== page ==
Women with a high economic status claim to have better sexEspañol
An analysis based on the first Spanish National Sexual Health Survey, carried out in 2009, confirms that socioeconomic factors affect sexual satisfaction. People with a lower economic status claim to be less sexually satisfied, particularly women.
People with a higher socioeconomic status seem to have a better awareness of their own needs and a greater capacity for developing their sexuality. / James Lee
Investigators at the Barcelona Public Health Agency (ASPB) have analysed the influence of various socioeconomic factors on the results of the first Spanish National Sexual Health Survey, carried out in 2009 by the Centre for Sociological Research.
This survey, for which 9,850 interviews were carried out, showed that approximately 90% of men and women claimed to be very satisfied or quite satisfied with their sex life in general, and that 95% were satisfied with the sexual relations they had had during the previous year.
Furthermore, Spanish people claimed to be more satisfied with sexual relations they had with a stable partner (97% of men and 96% of women) than with a casual partner (88% of men and 80% of women).
With the new study, the experts confirmed that socioeconomic factors affect sexual satisfaction. “People of a lower socioeconomic status claim to be less satisfied sexually, which especially applies to women, who seem to be more influenced by these factors,” explains Dolores Ruiz, the main author of the study, to SINC.
The experts confirmed that socioeconomic factors affect sexual satisfaction
In terms of safe sexual relations, 77% of women and 73% of men claimed to have used contraception habitually with a stable partner during the last year, whereas in the case of sexual relations with a casual partner these percentages rose to 92% for women and 86% for men.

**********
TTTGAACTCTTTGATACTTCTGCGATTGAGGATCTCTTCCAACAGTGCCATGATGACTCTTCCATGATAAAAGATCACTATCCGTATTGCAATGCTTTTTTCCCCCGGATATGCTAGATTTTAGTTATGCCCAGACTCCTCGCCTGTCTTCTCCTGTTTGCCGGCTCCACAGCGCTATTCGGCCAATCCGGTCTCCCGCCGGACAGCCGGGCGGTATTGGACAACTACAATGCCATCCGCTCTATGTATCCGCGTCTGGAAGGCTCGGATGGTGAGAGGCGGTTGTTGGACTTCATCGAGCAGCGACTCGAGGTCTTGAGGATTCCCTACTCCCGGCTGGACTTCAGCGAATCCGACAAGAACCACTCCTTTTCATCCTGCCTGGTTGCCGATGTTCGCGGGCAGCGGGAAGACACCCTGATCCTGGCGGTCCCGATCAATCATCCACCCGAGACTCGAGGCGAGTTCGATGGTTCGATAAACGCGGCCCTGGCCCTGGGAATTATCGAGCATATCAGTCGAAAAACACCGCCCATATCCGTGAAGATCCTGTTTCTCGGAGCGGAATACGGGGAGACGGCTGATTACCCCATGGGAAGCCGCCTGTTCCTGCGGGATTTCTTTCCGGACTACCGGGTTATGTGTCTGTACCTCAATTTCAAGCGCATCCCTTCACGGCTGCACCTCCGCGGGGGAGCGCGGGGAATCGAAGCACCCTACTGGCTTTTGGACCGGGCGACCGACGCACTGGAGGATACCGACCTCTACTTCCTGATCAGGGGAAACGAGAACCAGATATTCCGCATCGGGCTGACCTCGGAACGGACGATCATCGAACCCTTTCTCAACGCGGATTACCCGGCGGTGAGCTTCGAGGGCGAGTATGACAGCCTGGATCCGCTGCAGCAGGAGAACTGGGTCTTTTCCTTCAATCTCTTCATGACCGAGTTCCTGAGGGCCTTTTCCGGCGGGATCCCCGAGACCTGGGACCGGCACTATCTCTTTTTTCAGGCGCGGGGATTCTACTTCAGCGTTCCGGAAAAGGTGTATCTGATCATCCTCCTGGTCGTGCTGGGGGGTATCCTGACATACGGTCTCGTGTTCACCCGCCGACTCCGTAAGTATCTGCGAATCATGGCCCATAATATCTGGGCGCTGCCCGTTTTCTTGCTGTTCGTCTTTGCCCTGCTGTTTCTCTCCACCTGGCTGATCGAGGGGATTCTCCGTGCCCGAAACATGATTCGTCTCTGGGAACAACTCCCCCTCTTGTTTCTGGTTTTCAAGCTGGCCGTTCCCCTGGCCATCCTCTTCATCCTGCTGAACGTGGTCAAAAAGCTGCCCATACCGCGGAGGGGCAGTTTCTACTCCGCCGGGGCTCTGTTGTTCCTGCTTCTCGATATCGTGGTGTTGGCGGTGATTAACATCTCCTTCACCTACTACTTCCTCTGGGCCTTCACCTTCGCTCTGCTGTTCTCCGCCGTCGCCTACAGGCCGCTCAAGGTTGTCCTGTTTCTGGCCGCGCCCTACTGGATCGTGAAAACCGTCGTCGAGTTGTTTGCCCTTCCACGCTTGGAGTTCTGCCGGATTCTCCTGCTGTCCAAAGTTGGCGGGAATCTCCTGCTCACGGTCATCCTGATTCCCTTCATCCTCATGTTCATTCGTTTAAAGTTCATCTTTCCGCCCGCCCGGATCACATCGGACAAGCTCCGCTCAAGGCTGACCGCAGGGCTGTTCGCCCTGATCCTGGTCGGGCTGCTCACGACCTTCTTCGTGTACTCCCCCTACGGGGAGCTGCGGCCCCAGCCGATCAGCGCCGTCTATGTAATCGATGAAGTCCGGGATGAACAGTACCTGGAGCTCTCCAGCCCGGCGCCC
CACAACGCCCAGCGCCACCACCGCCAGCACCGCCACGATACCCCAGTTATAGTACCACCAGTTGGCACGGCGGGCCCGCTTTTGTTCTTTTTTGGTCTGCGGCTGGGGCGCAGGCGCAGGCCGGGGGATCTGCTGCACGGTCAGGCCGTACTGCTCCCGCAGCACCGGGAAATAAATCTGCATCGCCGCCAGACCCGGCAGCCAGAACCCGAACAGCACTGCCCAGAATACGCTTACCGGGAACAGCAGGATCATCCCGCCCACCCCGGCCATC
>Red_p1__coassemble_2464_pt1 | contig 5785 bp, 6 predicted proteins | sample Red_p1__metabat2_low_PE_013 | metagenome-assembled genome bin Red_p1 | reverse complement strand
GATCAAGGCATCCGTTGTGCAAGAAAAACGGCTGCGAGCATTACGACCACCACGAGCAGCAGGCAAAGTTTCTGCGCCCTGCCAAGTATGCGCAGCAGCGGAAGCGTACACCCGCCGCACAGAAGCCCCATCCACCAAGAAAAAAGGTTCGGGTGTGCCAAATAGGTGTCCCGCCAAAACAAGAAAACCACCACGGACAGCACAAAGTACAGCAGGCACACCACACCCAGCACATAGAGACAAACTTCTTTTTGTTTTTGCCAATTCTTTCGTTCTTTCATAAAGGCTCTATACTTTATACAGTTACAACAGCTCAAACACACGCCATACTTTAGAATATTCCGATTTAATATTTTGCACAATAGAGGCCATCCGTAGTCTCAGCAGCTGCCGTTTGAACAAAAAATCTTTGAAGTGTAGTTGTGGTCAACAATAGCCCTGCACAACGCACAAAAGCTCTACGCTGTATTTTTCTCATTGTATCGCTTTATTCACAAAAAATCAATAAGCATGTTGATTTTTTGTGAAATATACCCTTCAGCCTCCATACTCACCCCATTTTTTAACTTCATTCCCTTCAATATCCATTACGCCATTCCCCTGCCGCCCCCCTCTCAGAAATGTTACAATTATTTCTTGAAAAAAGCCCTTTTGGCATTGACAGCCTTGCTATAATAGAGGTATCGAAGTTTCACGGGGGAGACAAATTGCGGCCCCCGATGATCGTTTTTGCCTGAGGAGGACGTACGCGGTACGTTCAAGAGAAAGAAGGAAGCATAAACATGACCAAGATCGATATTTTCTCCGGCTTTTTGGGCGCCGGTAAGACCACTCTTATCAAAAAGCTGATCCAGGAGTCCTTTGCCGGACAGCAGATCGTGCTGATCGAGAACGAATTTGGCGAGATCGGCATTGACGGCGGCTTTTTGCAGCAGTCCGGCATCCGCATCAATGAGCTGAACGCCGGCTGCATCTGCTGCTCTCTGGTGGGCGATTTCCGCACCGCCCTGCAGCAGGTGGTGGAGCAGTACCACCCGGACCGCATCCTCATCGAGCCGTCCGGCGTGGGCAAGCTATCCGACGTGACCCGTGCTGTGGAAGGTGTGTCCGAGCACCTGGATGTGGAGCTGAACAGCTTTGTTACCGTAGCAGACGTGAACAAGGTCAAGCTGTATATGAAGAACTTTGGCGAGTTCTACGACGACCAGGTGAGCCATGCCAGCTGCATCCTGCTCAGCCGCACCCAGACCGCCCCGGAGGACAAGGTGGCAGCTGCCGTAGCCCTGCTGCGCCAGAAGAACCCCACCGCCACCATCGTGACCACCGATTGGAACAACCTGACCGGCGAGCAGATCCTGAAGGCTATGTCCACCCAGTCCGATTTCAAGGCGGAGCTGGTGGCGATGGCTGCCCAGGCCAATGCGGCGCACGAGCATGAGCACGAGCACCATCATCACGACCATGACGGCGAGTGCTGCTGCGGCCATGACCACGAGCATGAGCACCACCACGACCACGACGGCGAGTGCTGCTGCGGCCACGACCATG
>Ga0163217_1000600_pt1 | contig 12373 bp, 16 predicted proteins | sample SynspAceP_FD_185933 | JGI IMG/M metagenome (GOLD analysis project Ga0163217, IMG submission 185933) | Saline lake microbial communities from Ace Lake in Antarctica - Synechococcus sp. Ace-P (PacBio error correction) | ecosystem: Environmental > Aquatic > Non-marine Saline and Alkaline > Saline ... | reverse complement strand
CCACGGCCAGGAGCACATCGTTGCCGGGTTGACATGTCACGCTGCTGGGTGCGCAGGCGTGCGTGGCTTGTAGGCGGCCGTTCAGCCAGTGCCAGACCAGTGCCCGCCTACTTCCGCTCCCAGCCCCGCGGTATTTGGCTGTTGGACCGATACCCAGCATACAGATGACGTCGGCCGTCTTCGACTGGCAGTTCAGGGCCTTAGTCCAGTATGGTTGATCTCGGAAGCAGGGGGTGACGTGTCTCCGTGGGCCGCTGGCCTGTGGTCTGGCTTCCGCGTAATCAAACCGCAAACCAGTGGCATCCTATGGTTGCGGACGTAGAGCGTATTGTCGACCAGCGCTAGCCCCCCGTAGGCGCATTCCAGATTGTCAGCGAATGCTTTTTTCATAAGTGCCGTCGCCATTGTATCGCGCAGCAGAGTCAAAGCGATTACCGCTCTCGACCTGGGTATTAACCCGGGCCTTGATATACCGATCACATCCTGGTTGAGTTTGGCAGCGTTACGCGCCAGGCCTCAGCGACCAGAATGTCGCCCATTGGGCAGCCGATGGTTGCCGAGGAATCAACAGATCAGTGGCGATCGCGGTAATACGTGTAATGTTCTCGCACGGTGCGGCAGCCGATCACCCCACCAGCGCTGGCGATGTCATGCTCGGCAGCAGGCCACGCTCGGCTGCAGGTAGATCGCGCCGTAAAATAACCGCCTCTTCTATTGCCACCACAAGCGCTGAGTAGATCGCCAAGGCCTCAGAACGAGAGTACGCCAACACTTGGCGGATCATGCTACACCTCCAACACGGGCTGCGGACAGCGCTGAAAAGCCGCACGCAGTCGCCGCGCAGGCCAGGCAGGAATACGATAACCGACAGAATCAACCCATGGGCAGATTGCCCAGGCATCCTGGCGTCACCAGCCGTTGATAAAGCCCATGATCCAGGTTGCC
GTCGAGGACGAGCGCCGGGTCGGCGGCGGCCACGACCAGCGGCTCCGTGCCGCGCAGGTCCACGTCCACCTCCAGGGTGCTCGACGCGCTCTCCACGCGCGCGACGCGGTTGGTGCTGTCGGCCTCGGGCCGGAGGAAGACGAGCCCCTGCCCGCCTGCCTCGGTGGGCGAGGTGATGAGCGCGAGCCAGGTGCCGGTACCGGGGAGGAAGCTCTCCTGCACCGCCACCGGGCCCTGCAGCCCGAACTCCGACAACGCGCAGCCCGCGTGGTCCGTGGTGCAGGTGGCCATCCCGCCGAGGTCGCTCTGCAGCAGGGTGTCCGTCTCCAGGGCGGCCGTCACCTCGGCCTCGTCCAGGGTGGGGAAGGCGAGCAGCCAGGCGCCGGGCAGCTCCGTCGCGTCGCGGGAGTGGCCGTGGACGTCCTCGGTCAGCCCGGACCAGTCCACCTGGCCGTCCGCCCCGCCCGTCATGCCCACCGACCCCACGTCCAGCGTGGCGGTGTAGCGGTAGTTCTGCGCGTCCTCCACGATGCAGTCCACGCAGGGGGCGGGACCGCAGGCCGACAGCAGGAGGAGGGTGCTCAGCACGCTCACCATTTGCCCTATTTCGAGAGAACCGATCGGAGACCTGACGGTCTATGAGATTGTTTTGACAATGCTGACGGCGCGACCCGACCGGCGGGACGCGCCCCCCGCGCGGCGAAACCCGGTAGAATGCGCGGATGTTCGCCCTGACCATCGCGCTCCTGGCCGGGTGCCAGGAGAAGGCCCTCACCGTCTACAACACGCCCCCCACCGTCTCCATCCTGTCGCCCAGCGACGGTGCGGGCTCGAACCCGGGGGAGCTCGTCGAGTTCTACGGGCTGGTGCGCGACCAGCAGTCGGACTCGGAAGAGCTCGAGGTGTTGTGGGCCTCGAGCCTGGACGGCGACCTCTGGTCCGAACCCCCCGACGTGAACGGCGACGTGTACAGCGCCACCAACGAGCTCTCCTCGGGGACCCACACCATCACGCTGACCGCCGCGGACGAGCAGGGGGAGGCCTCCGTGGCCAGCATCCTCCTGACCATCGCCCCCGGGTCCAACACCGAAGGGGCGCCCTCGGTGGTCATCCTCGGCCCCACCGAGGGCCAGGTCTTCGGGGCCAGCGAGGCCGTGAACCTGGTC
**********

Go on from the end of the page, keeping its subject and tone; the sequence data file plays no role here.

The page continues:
In this case, socioeconomic factors influence men as much as women, even at the different times analysed and with the different types of partner. “Those people with a lower socioeconomic status are always those who use less contraception,” Ruiz points out.
In relation to experiences of sexual abuse, more than 4% of men and 6.5% of women claimed to have had some kind of sexual relation against their will during their life, and 1.6% of men and 6.1% of women claimed to have been sexually abused or raped at some time in their life.
“Once again, it’s particularly women of a lower socioeconomic status who suffer more experiences of sexual abuse. It’s important to bear in mind that these women also might have more problems when it comes to contacting the various organisations that can provide help for them,” the ASPB researcher points out.
Higher social status, more satisfaction
Although the data already suggested that the state of sexual health of the young adult population in Spain is generally quite good, the authors found socioeconomic and gender inequalities in practically all of the aspects studied.
“People that have a more disadvantaged socioeconomic status tend to have less satisfying and less safe sexual relations, as well as suffering more experiences of sexual abuse. Furthermore, women usually suffer more experiences of sexual abuse than men and they claim to have less sexual gratification during their first sexual intercourse,” she states.
People that have a more disadvantaged socioeconomic status tend to have less satisfying and less safe sexual relations
However, people with a higher socioeconomic status seem to have a better awareness of their own needs and a greater capacity for developing their sexuality in a way which is satisfying for them, as well as having greater control over the use of contraception.
“There is a need to introduce public policies which aim to reduce socioeconomic and gender inequalities that we have found in sexual satisfaction, in the use of contraceptives and in abusive sexual relations within the Spanish population,” Ruiz concludes.
The complexity of sexual health
According to the World Health Organisation (WHO), sexual health “is a state of physical, emotional, mental and social well-being in relation to sexuality; it is not merely the absence of disease, dysfunction or infirmity. Sexual health requires a positive and respectful approach to sexuality and sexual relationships, as well as the possibility of having pleasurable and safe sexual experiences, free of coercion, discrimination and violence”.
Dolores Ruiz-Muñoz, Kaye Wellings, Esther Castellanos-Torres, Carlos Álvarez-Dardet, Mariona Casals-Cases, Gloria Pérez. “Sexual health and socioeconomic-related factors in Spain”. Annals of Epidemiology 23 (2013) 620e628
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